The Native Americans, it was said, used every part of the buffalo.
Grandpa came from a different tradition (German immigrants, struggling farmers, Depression survivors), but he had the same philosophy. Nothing should be wasted. Everything had another purpose, a chance at future usefulness.
To stand in his garage for one moment was to recognize this, to stand humbed before a life of so much carefulness, so much appreciation for the value of things. Gallon-sized ice cream buckets stood in teetering stacks; nails on the wall were carefully spaced to hold coiled lengths of rope and every imaginable tool. His workbench had dozens of tiny compartments for nails and screws and washers of every size. If we had been ordered, right at that moment, to build a giant ark to keep our family afloat for forty days and forty nights, we would have been ready.
"Look at that," one of my cousins marveled, pointing to a wooden device suspended from the ceiling which held, horizontally, a number of shovels and other tools with mid-length handles. "It's such a Grandpa contraption."
We stood, marveling.
"Actually, this reminds me of someone else's garage," I said, and pointed across the room to where my dad stood, staring at what I'd come to think of as the spot. "His."
One of my favorite stories about Grandpa was repeated at his funeral -- how, at age 95, his sons bought him a golf cart so he could get around the farm better. Grandpa paid his customary attention to the details, in particular the warranty on the vehicle's battery. "Only five years," he'd noted, critical of the value of this investment. The battery proved durable, but Grandpa was right. He did outlive its warranty.
In the attic, my cousins and I found every box that had ever been shipped to the farmhouse, complete with its packing peanuts and layers of disintegrating tissue. I checked the return addresses - some from Germany, most from the various adddresses of the sons through the decades: Kamala Court, Brookfield; Tucson, Arizona; East Graceway Drive, Napoleon; Carlton Avenue, Modesto; Bakersfield; San Jose; Lookout Mountain, Georgia. Other boxes contained wire hangers, magazines, paper plates and plastic cups still wrapped with cellophane packaging. I counted no fewer than seven vacuum cleaners.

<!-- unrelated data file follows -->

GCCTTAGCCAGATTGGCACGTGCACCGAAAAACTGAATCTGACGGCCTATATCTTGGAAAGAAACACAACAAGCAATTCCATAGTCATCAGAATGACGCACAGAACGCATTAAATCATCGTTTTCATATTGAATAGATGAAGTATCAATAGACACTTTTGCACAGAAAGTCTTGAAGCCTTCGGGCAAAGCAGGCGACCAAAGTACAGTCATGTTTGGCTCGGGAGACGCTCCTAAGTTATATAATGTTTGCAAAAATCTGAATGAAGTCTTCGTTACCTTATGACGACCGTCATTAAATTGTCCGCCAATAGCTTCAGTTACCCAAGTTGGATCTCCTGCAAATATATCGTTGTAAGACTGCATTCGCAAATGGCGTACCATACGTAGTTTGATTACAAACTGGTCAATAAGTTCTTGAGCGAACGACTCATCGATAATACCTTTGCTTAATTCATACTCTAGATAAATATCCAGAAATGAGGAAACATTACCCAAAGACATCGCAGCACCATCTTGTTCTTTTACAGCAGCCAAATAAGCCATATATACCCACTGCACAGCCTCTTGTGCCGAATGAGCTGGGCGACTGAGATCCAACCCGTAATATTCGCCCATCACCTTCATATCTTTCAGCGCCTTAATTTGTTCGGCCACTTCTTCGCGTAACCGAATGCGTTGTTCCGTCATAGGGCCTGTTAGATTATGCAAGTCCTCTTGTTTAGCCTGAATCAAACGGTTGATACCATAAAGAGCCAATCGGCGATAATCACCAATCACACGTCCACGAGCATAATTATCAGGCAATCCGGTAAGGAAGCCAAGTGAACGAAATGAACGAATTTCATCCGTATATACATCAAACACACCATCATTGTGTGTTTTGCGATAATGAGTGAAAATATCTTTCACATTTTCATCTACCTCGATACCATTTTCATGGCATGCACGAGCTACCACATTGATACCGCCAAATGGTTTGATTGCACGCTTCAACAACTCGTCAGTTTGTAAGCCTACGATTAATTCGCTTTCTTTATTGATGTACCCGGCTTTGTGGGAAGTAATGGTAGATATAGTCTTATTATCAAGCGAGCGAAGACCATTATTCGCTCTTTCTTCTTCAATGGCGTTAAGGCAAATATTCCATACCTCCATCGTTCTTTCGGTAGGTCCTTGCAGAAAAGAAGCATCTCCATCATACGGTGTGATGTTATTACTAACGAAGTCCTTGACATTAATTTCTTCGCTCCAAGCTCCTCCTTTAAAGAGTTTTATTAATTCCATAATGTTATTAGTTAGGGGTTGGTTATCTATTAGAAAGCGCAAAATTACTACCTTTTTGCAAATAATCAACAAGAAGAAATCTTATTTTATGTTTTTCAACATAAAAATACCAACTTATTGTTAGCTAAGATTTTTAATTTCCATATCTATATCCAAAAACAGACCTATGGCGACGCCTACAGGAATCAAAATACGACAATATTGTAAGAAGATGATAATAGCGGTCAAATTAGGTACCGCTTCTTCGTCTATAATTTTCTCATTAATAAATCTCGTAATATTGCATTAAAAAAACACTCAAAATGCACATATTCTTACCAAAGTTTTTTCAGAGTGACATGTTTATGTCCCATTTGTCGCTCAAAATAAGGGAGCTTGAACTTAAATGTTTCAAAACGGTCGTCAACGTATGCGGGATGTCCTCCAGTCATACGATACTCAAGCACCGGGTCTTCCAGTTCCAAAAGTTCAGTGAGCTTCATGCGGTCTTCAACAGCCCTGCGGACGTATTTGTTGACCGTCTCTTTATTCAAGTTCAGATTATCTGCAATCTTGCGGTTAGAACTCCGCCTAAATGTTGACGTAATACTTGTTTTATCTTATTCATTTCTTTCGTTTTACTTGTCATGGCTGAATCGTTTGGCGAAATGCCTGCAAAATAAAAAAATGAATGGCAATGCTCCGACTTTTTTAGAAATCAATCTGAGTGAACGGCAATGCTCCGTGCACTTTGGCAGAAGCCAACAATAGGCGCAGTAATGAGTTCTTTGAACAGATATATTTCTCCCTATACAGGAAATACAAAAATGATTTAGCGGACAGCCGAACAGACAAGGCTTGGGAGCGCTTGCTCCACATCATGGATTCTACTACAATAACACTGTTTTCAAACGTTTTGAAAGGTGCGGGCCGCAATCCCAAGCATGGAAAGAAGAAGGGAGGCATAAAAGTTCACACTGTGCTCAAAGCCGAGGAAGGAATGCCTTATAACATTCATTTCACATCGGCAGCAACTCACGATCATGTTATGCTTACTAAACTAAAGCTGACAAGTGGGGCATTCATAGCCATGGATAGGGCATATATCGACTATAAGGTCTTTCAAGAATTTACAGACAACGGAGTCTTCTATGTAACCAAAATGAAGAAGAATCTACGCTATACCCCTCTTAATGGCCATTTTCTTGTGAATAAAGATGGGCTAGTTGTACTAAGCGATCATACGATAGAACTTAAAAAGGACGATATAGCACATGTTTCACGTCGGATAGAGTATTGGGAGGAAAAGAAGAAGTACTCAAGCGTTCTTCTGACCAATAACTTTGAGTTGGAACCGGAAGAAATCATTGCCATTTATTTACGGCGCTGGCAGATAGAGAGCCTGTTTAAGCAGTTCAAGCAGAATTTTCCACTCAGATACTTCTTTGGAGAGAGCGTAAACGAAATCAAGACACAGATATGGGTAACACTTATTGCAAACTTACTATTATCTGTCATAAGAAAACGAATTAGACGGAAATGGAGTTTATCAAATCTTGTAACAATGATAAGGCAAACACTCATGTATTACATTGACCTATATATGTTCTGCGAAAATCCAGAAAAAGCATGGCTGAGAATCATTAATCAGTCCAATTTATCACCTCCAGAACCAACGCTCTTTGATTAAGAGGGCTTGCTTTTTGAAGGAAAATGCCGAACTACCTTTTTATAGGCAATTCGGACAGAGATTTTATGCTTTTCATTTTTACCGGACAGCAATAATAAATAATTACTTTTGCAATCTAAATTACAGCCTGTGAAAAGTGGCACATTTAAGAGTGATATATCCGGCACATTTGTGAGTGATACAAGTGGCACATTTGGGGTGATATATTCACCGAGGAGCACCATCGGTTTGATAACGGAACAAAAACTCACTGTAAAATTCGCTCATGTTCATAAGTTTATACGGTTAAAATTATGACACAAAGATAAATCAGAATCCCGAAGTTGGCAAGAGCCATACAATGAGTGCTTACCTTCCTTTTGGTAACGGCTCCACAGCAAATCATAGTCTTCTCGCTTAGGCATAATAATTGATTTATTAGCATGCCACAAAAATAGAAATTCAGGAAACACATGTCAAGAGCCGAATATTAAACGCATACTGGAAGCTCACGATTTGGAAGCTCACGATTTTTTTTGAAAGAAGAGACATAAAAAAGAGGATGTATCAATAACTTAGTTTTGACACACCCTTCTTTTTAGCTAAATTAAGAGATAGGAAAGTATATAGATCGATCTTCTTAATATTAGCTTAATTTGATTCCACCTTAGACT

Why would they save all of this? I wondered, although I suspected the answer had much to do with practicality and less to do with sentimentality. My practicality has taken a different form -- I have a small house, and therefore no room for sentimentality. If I won't use it or wear it within a year, it doesn't belong in my life. I don't clean; I purge. I've become an avid "freecycler" -- if someone else can use what I can't, they're welcome to it.
But in this attic, this weekend, I could afford sentimental attachments. I could allow myself to believe that every object had significance. The hangers crammed into boxes had once held Grandma's housedresses and Grandpa's everyday flannels, the boys' starched Sunday shirts, their too-big confirmation suits. Maybe this was the teapot that Grandma brought out for company; maybe it had been packed away in the attic when it was clear she wasn't coming home, and wasn't ever going to serve a crowd again. This wreath probably hung on the front door, an entrance which was never used by family. These were the very toys my dad and uncles had played with -- puzzles, the carrom board, the miniature tractor, the complicated erector set.
We vacillated between wanting nothing and wanting everything; between saying, "Everything's valuable" to "It's all junk." We were standing with one foot in the present, one tippy-toe feeling for balance in the past.
Where will it all end up, all those carefully saved things, the accumulation of more than a hundred years of living? After the weekend, we would all be gone, back to those far-away addresses, our busy lives. It's simply not practical to think of cramming suitcases, filling a U-haul -- even if those arrangements could be made, there would be nowhere to unpack or unload the contents. Disparate lives simply cannot be merged.
But I think it's wrong to assume that because the china is no longer with the tablecloth (and for that matter, neither is the table) that these things no longer have use or purpose. Grandpa and Grandma may have saved things with the family's health and well-being in mind, but now their belongings can go to others. An upstairs bedrame might be perfect for a little boy's bedroom in Sheboygan; a girl passing through a flea market in Milwaukee might fall in love with Grandma's swan vase -- someday, she might pass it on to her daughter. "It's very old, very precious," she might say. "Who knows what sort of life it has had?"
Paula Treick DeBoard